Extensive Intramuscular Manifestation of Sarcoidosis With Initially Missed Diagnosis and Delayed Therapy

A Case Report

Niklaus Meyer; Reto Sutter; Udo Schirp; Andreas Gutzeit


J Med Case Reports. 2017;11(246) 

In This Article


Sarcoidosis is a multisystem granulomatous disorder, which was first described by Hutchinson in London 1877.[1] Sarcoidosis may involve any organ and clinically presents with diverse manifestations involving accumulation of T lymphocytes, mononuclear phagocytic cells and non-caseating granulomas in a number of organs.[2] In more than 90% of cases, the lungs are involved. Extrapulmonary sarcoidosis, in combination with lung involvement, is found in 30% of patients.[3] The most common sites of extrapulmonary disease include the skin, eyes, exocrine glands, heart, kidneys and central nervous system.[4,5] Extrapulmonary sarcoidosis without lung involvement is very rare.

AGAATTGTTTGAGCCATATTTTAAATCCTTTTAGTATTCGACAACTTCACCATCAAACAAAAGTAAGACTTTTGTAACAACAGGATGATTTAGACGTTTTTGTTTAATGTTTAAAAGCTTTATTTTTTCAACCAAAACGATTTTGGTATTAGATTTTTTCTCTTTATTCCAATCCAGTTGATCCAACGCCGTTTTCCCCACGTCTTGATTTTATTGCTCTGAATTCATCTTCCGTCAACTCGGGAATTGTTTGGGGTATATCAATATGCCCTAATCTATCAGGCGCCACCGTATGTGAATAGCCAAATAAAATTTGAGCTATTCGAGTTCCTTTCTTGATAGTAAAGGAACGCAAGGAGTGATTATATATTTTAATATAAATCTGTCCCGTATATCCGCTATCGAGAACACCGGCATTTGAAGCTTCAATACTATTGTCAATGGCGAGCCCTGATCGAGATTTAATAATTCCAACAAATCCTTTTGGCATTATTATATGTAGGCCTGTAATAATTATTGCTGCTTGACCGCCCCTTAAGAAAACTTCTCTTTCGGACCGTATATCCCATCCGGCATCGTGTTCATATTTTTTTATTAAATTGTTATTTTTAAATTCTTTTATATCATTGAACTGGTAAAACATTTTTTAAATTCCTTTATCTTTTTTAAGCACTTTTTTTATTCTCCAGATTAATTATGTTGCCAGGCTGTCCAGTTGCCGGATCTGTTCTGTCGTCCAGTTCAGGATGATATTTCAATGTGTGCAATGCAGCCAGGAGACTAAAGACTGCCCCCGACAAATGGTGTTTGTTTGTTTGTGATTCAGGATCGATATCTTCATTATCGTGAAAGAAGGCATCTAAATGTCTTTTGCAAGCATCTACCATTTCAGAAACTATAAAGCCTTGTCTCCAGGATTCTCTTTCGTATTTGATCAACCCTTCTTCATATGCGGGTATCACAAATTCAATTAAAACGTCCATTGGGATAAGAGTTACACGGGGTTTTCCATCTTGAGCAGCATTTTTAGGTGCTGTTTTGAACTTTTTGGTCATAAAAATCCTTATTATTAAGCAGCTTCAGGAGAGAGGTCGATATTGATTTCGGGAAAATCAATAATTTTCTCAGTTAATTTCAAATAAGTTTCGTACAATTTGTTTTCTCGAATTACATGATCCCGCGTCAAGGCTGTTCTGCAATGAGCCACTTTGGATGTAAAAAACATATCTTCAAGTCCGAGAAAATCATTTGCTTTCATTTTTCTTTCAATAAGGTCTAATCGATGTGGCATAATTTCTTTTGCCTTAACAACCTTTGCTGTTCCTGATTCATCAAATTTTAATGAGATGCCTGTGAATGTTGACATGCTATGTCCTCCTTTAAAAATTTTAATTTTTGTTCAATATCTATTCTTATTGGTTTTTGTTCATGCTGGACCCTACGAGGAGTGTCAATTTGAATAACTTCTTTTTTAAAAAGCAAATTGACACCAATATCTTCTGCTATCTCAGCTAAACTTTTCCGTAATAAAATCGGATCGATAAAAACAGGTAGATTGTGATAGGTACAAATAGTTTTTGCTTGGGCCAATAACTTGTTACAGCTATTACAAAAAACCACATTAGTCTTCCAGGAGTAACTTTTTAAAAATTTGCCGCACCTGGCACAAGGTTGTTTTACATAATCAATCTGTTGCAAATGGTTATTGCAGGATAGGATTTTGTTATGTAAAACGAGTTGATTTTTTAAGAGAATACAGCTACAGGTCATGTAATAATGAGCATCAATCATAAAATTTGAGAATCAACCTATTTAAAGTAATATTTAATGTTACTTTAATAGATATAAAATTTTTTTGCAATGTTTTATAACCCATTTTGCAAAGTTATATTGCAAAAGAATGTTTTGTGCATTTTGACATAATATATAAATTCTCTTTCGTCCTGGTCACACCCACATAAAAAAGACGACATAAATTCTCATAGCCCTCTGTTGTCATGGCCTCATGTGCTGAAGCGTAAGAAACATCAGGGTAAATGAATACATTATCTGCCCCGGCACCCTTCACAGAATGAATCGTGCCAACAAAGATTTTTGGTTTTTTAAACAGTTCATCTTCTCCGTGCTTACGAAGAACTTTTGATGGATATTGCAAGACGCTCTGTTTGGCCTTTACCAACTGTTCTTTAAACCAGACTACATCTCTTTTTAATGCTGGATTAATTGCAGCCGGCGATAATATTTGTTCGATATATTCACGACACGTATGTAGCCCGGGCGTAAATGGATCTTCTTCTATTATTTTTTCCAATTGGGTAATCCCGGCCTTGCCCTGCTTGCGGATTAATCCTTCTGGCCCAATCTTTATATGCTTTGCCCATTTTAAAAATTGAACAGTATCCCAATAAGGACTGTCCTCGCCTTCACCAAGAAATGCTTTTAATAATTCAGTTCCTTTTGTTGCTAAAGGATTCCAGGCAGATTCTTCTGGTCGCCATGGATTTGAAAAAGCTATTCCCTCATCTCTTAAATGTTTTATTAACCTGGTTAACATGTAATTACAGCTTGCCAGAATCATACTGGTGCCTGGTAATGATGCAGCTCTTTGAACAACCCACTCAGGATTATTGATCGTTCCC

Secondary musculoskeletal manifestations of sarcoidosis occur in 20% of patients with sarcoidosis and include joint involvement, bone lesions, and muscular disease.[6,7,8,9,10,11] Historically, there have only been two reported cases which describe the isolated sarcoidosis manifestation of muscles, without involvement of the lungs. The first case was in 1961 and the second in 1994.[12,13] In the current case report, we present a clinical situation of isolated muscle sarcoidosis involving the trunk and extremities, but without lung involvement. After initial misinterpretation the sarcoidosis was diagnosed with positron emission tomography/computed tomography (PET/CT) and magnetic resonance imaging (MRI).